Where Are the Robots?

Automation fears distract from the real problem: too few blue-collar workers.

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Following the Great Recession, anxiety intensified over the prospect of automation causing permanent, widespread unemployment. Feeding on public alarm, a large number of studies assessed the likely impact of future automation on jobs. Although some touted the potential for job creation, others predicted catastrophic job loss.

Today, after more than a decade of continuous U.S. economic expansion, the fear of automation remains entrenched in the country’s psyche, dominating public discussions and political debates. The Pew Research Center found that 65% of Americans expect that, in the coming decades, robots and computers will do much of the work currently done by humans. Prominent figures like Elon Musk have echoed these sentiments, claiming that robots will outperform humans at every task and inflict widespread job loss.

The fear is not baseless. Advancements in AI technology have eliminated many routine office and administrative jobs. And from 1990 to 2010, in particular, technology replaced millions of jobs, especially in manufacturing, with devastating implications for workers, families, and communities.

Today, the fear of massive job loss caused by robots needs a reality check. Labor productivity growth, a measure highly correlated with automation, has significantly slowed in recent years. Between 2010 and 2019, it grew less than 1% annually — a historically slow pace, and well below the 3% rate from 1995 to 2005. If productivity growth in the last decade is any guide to productivity growth in the next, then automation doomsdayers can breathe a sigh of relief.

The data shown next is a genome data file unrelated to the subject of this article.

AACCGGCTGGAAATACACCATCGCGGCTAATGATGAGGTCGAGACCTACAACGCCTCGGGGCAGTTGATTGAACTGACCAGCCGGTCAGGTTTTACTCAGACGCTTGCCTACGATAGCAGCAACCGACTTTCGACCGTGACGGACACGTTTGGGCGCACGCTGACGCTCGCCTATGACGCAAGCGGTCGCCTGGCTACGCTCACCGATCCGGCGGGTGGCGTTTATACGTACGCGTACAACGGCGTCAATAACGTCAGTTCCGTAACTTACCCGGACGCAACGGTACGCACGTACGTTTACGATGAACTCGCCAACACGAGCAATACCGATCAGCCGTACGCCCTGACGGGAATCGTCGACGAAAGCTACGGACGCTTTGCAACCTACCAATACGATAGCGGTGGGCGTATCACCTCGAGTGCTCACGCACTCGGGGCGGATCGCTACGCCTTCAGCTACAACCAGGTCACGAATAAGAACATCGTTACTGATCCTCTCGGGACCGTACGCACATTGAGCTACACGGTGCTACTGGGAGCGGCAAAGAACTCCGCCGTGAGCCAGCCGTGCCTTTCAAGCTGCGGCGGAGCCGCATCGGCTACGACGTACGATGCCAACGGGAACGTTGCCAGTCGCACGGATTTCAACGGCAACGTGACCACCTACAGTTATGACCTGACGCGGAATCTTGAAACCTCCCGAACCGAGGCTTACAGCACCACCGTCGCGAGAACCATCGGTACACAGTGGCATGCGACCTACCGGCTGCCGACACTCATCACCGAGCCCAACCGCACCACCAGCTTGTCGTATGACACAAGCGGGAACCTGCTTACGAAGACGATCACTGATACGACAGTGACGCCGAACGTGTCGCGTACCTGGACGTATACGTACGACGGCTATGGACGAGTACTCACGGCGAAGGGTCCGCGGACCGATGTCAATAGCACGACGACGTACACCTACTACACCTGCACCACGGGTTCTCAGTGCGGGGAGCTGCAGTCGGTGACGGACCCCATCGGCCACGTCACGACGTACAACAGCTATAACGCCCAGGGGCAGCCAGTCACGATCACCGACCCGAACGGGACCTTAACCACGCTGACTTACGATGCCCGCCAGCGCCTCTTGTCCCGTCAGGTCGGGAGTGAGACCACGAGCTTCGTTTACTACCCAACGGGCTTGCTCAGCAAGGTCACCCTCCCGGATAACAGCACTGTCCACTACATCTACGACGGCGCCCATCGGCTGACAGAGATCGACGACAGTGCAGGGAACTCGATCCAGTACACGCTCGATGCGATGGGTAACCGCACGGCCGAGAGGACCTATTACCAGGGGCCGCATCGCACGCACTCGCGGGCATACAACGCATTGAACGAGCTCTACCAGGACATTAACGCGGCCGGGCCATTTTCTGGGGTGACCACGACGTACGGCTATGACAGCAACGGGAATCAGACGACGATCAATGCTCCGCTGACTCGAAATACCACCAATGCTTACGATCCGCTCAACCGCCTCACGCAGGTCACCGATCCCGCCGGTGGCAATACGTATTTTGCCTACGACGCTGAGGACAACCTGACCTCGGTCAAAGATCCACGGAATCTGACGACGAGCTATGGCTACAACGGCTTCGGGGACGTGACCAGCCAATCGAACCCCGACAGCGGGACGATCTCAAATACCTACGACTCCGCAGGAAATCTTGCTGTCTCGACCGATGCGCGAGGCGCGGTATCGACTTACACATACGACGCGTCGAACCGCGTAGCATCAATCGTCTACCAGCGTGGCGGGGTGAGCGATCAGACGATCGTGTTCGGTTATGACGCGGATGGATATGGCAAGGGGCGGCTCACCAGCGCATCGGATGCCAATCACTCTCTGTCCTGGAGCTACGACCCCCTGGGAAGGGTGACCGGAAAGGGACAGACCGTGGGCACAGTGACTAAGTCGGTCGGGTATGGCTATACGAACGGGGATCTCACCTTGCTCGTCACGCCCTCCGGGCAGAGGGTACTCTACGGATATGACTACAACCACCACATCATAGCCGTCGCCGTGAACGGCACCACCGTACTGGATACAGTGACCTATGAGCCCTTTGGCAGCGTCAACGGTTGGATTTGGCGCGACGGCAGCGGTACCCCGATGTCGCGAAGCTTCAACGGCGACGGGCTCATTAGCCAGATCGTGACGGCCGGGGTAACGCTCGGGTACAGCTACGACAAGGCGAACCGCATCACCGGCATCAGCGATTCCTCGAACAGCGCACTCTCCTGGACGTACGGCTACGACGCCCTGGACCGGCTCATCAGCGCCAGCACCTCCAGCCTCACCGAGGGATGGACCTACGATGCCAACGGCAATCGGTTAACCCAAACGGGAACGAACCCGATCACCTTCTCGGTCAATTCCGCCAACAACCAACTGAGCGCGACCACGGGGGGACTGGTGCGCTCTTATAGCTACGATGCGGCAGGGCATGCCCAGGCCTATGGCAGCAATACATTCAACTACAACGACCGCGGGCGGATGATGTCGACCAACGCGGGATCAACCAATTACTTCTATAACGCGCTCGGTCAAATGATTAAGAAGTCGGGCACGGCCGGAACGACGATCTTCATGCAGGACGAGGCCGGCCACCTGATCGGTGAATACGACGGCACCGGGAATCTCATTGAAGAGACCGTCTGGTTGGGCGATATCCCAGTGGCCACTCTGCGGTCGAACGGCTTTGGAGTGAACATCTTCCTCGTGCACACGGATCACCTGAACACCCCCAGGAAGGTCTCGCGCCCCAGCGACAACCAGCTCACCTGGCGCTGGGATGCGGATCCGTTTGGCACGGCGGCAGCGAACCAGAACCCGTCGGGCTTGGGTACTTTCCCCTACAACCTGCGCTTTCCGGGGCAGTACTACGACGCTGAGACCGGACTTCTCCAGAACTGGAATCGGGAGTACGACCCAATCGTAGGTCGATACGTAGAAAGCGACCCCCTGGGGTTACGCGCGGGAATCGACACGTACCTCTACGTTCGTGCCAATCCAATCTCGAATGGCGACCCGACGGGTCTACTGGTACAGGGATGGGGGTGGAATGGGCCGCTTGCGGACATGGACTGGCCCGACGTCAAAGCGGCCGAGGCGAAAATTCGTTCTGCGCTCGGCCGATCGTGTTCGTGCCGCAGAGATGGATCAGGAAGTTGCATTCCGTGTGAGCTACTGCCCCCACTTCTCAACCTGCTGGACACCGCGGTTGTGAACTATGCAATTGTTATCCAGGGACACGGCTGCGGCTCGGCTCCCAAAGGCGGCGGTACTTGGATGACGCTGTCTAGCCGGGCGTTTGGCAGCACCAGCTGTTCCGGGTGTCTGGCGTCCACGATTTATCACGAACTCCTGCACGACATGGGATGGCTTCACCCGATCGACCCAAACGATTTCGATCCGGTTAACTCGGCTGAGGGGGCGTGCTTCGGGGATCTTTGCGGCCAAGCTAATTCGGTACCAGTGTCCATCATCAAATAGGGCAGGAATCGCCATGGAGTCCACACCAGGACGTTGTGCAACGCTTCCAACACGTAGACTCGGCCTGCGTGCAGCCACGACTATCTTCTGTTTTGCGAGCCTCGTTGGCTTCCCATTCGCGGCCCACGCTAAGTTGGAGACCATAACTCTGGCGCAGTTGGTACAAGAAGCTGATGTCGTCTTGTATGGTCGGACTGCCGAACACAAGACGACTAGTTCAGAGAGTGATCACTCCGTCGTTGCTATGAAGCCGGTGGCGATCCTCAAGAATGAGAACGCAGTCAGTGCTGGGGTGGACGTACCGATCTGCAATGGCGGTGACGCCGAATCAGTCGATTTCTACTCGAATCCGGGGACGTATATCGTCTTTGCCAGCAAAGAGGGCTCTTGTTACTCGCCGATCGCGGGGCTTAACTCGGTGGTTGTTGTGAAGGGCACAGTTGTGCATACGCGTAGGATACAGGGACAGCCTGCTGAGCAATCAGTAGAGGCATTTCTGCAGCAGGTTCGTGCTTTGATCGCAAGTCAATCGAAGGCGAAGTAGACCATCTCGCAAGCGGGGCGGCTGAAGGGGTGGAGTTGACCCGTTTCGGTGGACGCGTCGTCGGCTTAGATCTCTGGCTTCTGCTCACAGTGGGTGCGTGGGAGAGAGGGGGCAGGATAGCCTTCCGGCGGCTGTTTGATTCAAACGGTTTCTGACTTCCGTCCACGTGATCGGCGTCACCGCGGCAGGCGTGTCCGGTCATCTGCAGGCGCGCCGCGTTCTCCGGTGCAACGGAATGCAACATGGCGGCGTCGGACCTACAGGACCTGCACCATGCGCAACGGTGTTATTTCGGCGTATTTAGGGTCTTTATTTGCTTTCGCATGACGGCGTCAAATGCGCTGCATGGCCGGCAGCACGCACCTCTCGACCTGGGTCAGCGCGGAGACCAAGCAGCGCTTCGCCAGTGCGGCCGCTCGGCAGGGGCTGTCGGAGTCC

Automation anxiety distracts from a genuine, pressing problem afflicting the U.S. economy today: a lack of workers at a time of resurgent blue-collar job growth. Blue-collar and manual service workers — the same groups automation forecasters view as most vulnerable — are currently experiencing one of the tightest labor markets ever.

While a boon for workers, such shortages have cost blue-collar industries significantly. In the manufacturing sector, for example, profits have plunged by 46% since their 2014 peak. A 2019 Conference Board survey of mostly HR leaders echoed this pain point: 38% of respondents from mostly blue-collar industries said labor shortages hurt their profitability, but just 8% from mostly white-collar industries said the same.

The Perfect Storm

The convergence of several trends has caused gaping labor shortages. First, amid the proliferation of retiring baby boomers — a trend that will continue through 2030 — the U.S.

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An MIT SMR initiative exploring how technology is reshaping the practice of management.
More in this series

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